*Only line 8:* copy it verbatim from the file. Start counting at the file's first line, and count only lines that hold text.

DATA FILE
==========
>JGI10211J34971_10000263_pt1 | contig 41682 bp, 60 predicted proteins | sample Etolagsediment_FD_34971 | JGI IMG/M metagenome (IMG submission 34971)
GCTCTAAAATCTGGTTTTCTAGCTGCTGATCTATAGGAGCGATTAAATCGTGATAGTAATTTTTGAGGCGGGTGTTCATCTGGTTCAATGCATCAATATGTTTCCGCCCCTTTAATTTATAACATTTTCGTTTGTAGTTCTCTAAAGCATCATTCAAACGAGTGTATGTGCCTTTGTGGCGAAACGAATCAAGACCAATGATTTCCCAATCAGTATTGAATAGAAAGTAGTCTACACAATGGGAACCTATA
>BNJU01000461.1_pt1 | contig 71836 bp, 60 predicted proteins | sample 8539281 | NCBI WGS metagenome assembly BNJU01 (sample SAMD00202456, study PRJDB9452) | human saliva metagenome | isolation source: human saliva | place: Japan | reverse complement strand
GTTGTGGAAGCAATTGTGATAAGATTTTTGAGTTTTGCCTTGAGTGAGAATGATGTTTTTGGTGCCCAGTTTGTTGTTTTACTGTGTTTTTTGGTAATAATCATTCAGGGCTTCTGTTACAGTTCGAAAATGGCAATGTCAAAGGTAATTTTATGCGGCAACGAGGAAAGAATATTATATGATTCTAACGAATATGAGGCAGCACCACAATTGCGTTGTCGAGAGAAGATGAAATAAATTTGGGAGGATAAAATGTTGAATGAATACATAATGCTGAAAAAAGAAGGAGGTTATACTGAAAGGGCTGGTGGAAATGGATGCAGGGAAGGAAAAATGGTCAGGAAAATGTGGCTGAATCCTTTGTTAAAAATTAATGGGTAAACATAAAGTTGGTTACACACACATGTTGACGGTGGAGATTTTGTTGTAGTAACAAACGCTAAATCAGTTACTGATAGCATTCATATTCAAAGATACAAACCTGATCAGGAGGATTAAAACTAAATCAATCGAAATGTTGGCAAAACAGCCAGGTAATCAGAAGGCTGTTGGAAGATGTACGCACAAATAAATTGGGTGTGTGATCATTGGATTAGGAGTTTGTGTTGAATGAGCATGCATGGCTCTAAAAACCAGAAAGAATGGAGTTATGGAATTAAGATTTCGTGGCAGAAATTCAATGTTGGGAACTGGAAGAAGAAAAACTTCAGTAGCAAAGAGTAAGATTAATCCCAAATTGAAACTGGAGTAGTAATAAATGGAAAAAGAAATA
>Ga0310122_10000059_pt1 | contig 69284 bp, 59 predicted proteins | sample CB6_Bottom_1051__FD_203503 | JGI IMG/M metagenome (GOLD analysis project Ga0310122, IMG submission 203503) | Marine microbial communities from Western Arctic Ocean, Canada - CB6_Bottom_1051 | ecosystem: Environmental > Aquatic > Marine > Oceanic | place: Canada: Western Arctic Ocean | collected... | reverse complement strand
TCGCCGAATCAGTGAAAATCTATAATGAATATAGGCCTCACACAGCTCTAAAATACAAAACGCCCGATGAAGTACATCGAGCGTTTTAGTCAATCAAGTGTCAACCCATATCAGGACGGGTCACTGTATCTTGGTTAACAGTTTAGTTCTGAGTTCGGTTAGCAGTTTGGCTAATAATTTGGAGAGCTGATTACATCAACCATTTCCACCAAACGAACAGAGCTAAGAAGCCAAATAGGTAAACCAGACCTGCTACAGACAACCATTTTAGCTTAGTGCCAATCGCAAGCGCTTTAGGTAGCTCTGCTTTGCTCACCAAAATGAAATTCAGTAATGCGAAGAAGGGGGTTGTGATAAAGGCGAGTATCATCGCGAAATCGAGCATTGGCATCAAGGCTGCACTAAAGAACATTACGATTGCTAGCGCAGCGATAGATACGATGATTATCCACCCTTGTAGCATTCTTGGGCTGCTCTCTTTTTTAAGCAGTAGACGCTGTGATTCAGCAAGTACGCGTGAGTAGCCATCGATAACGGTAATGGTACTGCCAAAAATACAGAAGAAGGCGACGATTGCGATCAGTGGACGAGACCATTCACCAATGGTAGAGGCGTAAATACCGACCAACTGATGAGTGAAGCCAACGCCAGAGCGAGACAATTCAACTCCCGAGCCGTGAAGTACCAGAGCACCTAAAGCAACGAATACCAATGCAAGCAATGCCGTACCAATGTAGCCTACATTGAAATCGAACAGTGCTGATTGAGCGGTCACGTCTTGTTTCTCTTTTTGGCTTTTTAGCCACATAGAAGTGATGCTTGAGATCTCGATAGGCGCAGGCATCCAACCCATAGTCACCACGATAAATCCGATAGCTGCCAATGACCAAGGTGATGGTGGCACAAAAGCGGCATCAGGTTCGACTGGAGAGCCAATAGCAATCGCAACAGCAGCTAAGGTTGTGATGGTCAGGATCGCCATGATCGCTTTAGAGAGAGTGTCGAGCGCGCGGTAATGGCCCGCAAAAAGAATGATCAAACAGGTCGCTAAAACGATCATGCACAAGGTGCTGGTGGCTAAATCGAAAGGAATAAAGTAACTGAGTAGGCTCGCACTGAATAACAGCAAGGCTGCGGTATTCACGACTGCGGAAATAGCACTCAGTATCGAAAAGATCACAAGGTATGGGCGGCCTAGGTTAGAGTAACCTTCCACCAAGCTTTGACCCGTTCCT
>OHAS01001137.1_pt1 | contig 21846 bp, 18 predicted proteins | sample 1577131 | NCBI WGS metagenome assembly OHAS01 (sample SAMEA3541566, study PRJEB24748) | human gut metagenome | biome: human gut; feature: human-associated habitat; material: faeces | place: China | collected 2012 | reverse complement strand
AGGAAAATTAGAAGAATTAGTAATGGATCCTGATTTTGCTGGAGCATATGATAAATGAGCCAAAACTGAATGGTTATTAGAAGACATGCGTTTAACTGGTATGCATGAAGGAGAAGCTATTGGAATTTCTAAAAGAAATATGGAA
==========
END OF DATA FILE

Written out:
AGGAAAATTAGAAGAATTAGTAATGGATCCTGATTTTGCTGGAGCATATGATAAATGAGCCAAAACTGAATGGTTATTAGAAGACATGCGTTTAACTGGTATGCATGAAGGAGAAGCTATTGGAATTTCTAAAAGAAATATGGAA